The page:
It has become a ritual for me to write about Parsi food every year as Parsi New Year approaches. In fact, in their joie de vivre spirit, the Parsis celebrate two new years, which gives me the yearning opportunity to attend double the celebrations, with double the food. What a wonderful kitchen. Is it my fault, then, that, over decades of friendships, I have artfully persuaded myself into their gastronomic lives and their families? Today almost all of my friends are Parsis, the ones I particularly bond with are the Broachas, the almost Anglo-Bawa family of Cyrus Broacha. After all, his mother is a Goan and father is Parsi. Here I first tasted the real fusion of Paris and western food. The table was always full of casseroles, puddings, soufflés, casseroles, gratins and meat in brown sauce and fish in white sauce. Like the Saas Ni Macchi. Huge slices of pomfret in a sweet and sour version of a classic béchamel sauce, spicy and pungent, with green chillies, with baby tomatoes, to create a taste like no other. The Broacha household also makes superlative frills after cutless with keema. Or what is also known as Lacey Cutlets or popularly called “Dadi wala Cutless” as these pasties made from ground meat with herbs, coriander, mint and onion are dipped in an egg batter and then fried to a crispy, crispy coating to create and served with a gravy. However, the gravy is nothing more than a classic French tomato sauce, with a few added spices.
Then of course there is the family of actor Boman Irani with whom I spend way too many lunches, dinners and now even holidays. His wife Zenobia cooks spicy with masalas that are muscular. The meat is generous and voluptuous, and her cooking can easily be described as hot and heavy. Whatever Zenobia’s cuisine offers, it is sumptuous, sumptuous and plentiful, and rich in meat, fish and eggs. So let me start with the eggs. Starting with the most rudimentary, but asking for art and technique. The Charvelu Eedu or scrambled eggs. Soft scrambled eggs slow cooked with milk, with a hint of green chili. Eggs that always taste better with lumps of butter and in the winter months with finely chopped fresh green garlic. If you add masala, fried or scallions to this scrambled egg, perhaps tomato, it magically turns into an Akuri, a creamy, spicy preparation that is often dishonored when unforgivably called a “bhurji.” As if one “Akuri” wasn’t enough, other Parsis make two more versions of the classic Akuri; the Bharuchi Akuri and the Bafela Eeda Ni Akuri. The Bharuchi Akuri is a nutty luxury variant of scrambled eggs, made in ghee, with finely chopped green chilies and crispy fried onions with dry fruits such as raisins and cashew nuts and pine nuts. The Bharuchi Akuri is a rich, nutty delicious dish often served at traditional Parsi weddings.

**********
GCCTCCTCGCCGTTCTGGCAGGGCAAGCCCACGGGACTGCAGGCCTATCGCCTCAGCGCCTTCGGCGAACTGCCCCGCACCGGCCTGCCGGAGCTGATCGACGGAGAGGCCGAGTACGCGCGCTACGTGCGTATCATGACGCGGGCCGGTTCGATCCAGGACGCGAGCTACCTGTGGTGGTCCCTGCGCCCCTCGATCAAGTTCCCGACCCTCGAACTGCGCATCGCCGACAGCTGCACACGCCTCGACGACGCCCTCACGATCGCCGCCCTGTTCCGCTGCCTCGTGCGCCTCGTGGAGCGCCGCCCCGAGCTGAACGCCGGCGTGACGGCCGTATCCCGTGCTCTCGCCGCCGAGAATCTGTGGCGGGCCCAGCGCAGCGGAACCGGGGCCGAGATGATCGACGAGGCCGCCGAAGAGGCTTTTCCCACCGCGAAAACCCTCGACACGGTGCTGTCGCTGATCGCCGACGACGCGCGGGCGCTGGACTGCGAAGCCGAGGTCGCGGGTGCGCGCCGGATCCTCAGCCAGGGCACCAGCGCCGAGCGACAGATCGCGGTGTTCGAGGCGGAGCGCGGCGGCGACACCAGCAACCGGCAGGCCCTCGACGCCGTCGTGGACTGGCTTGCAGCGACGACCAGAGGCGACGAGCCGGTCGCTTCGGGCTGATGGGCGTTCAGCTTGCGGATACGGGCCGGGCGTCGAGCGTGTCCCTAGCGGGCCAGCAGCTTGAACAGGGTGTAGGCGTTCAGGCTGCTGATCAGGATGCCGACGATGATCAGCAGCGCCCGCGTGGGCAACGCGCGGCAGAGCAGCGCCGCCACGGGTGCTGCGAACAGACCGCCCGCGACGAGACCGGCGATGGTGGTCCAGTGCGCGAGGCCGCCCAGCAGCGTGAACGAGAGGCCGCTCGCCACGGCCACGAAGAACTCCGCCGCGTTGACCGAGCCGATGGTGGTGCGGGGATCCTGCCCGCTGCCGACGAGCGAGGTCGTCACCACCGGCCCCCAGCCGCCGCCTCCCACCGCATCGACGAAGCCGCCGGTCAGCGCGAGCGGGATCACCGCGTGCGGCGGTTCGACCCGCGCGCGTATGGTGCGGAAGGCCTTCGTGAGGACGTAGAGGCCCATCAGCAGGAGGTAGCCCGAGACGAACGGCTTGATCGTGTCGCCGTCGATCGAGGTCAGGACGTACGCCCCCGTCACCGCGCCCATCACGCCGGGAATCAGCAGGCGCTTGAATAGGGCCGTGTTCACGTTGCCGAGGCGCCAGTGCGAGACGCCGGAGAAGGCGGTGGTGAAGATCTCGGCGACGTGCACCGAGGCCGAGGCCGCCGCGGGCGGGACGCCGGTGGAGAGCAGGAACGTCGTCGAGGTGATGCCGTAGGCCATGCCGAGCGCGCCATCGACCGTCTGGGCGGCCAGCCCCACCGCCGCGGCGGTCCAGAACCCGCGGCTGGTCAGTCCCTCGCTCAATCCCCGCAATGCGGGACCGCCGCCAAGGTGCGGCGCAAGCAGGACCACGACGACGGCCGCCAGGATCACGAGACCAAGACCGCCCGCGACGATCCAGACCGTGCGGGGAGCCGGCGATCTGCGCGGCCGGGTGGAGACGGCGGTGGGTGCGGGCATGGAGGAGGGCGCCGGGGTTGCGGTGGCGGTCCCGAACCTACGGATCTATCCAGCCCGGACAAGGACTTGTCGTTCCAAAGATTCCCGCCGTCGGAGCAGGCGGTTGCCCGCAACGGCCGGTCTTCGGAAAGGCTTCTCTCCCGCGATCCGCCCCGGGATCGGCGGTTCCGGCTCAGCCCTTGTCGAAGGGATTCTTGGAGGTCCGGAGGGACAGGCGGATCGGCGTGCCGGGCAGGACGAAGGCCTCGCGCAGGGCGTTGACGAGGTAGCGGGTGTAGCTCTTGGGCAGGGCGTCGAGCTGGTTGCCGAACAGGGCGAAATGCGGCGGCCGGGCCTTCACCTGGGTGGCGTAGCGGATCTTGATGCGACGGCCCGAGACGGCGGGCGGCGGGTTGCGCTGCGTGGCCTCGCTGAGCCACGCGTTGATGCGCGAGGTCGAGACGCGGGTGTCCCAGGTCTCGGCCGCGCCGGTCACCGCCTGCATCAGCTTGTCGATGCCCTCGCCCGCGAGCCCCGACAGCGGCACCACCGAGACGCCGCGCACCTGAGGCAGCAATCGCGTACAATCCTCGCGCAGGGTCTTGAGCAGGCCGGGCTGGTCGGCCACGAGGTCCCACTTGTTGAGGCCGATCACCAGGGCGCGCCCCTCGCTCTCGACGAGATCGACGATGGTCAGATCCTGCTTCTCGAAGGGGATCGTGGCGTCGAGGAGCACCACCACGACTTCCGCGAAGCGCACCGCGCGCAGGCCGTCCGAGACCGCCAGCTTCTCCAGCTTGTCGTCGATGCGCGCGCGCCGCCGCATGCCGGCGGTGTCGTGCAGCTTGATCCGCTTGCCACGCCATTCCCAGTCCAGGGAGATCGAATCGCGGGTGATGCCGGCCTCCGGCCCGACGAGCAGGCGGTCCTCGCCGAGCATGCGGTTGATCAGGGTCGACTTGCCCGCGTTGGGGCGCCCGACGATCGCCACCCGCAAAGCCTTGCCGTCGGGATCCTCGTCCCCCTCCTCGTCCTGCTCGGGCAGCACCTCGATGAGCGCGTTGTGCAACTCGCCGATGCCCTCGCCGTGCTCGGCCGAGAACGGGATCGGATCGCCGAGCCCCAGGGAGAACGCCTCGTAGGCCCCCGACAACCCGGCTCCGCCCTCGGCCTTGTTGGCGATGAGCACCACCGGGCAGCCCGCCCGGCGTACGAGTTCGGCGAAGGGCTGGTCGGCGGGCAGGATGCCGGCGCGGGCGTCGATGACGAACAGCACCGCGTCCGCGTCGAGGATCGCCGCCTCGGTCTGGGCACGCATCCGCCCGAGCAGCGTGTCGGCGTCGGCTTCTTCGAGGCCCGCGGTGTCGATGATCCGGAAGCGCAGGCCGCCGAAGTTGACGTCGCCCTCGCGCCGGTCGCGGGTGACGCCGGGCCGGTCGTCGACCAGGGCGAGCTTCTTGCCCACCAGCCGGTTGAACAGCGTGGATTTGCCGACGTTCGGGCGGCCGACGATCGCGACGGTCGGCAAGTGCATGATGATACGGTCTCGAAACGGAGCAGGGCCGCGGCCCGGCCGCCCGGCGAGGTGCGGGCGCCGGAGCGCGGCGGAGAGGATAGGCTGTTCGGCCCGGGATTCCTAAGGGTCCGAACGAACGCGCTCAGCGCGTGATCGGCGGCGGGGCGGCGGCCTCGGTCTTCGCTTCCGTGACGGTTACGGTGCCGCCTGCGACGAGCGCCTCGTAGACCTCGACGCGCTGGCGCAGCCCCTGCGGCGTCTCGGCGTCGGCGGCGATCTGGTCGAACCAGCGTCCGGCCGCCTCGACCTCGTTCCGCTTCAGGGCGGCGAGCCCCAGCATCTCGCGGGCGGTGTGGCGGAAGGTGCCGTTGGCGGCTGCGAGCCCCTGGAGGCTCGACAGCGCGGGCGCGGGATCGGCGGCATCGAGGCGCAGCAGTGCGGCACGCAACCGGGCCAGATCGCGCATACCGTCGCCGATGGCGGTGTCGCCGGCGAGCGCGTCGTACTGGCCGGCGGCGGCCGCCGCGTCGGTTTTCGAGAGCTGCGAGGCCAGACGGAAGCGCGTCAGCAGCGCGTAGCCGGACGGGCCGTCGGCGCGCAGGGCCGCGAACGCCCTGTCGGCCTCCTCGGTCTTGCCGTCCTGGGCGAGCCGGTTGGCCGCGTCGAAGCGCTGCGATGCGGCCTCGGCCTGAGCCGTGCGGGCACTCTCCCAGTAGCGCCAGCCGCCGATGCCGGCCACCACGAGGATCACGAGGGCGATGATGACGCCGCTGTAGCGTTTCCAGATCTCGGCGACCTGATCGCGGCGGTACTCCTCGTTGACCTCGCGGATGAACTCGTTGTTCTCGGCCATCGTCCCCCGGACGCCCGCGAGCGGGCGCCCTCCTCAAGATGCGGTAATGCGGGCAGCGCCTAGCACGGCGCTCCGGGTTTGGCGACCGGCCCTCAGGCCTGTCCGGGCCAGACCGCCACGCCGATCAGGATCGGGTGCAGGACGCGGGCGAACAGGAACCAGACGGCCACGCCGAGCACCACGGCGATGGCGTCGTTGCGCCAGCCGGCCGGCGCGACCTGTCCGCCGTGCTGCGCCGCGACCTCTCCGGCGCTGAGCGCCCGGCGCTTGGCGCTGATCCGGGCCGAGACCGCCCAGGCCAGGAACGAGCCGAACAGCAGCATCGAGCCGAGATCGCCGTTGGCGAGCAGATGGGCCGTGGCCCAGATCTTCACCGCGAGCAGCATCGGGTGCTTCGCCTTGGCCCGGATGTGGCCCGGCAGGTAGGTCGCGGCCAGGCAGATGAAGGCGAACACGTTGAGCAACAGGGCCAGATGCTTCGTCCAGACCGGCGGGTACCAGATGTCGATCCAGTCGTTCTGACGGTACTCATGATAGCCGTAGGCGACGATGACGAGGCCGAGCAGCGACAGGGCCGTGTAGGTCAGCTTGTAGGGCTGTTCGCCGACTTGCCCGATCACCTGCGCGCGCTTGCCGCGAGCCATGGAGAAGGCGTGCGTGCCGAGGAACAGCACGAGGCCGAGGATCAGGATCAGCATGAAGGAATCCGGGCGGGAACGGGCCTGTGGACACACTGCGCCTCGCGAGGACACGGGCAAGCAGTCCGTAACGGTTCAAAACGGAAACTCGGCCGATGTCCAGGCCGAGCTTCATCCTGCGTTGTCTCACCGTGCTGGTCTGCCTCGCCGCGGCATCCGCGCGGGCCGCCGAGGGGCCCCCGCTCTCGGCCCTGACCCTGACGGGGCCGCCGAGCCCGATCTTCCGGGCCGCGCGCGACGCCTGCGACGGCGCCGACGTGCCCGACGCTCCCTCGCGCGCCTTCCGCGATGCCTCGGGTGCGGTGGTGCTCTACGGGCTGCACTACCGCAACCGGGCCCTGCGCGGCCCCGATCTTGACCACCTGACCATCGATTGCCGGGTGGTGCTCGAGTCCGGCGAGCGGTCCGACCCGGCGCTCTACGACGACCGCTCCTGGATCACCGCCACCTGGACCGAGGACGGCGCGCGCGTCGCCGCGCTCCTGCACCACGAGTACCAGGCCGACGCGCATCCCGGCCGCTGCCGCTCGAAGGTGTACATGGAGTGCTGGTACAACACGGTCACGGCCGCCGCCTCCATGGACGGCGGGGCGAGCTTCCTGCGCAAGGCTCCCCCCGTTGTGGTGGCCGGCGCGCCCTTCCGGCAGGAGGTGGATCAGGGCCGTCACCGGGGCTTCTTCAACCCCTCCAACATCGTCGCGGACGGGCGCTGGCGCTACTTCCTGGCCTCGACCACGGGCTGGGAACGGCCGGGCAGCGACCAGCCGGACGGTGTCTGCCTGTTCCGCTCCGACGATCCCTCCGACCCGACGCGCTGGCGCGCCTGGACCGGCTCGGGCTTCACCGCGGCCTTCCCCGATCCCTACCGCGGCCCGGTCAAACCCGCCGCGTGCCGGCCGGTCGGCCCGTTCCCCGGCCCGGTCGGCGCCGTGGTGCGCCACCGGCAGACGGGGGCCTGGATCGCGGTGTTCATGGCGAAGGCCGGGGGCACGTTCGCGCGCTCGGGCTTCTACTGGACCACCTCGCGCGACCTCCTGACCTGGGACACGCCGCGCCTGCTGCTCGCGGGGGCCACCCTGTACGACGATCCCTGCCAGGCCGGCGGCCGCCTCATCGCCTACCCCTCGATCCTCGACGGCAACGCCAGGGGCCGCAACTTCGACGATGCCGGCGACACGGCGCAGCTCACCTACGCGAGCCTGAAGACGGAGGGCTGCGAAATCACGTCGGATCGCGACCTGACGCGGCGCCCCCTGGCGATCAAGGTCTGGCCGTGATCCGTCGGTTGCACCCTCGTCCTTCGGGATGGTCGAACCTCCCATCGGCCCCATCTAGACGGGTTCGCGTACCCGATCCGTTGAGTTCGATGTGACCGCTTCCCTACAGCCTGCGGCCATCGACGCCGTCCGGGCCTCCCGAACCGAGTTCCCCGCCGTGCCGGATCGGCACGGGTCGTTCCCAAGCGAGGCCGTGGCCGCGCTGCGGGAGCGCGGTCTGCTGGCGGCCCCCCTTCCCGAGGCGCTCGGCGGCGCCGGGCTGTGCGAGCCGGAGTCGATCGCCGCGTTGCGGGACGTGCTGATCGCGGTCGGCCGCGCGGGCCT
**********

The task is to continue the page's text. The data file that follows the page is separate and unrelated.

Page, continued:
But Zenobia Irani’s homemade banquet doesn’t necessarily have to wait for new years to come and go. Every meal is a feast. Masala Bheja with fried onions and curry leaves, Kolmi Na Kebab (shrimp kebab), Salli Chicken and an orgasmic Mutton Pulao with homemade Dal. Pieces of tender mutton, seasoned and cooked in long grain rice, and eaten in a puddle of thick, spicy dal.
My friend Fali Unwala, designer and all-round aesthete, now rarely makes his mother’s recipe from Mithoo Pulao Dal. A mutton pulao, made with sugar and eggs, eaten with a fiery spiced brown masala dal. But what he does make is a luscious savory Bacon Papeta ma Gosh. Pieces of meat, cooked in ghee, with slices of bacon, with whole spices and dry red peppers.
And my friends coming from Parsi catering royalty, firstly, Khurush Dalal is an archaeologist, wealth of food knowledge and Mumbai’s foremost Parsi caterer. Lovingly, he holds up the gourmet flag, raised by his mother, the great Katy Dalal. And this is a place where you can order a really good Parsi meal especially during the festivals. Kurush now runs “Katy’s Kitchen” and he lovingly sends me my Navroz party when I’m in town, not trying to lose weight. His menu is also out this year. There is Patra Ni Machchi, Sali Jardaloo Chicken, Mutton Pulao Dala, and for the vegetarians there are Vegetable Cutlets, Lagan nu Istew, Ravaiyya and Vegetable Pulao Dal.
And then finally the queen of Parsi Catering herself, Tanaaz Godiwala. Her portions are huge, as is her heart and heart. Her copies are from generations ago, which she has adapted to perfection. There is no doubt about the spread she puts on a Parsi wedding or during festivals. The food is of the highest quality and highest taste. Her crowning achievement, however, is her Parsi Lagan Nu Custard, cooked with the same ingredients and method as a caramel custard, loaded with added riches such as condensed milk, almonds, cashews, nutmeg, and cardamom. This pudding is baked, unlike caramel custard, which is normally steamed.
Just writing this column has added a few pounds to my already heavy frame. I hope the amount of water I’ve lost from my lips writing this column will help a little bit.
Kunal Vijayakar is a food writer from Mumbai. He tweets @kunalvijayakar and can be followed on Instagram @kunalvijayakar. His YouTube channel is called Khaane Mein Kya Hai. The views expressed in this article are those of the author and do not represent the views of this publication.
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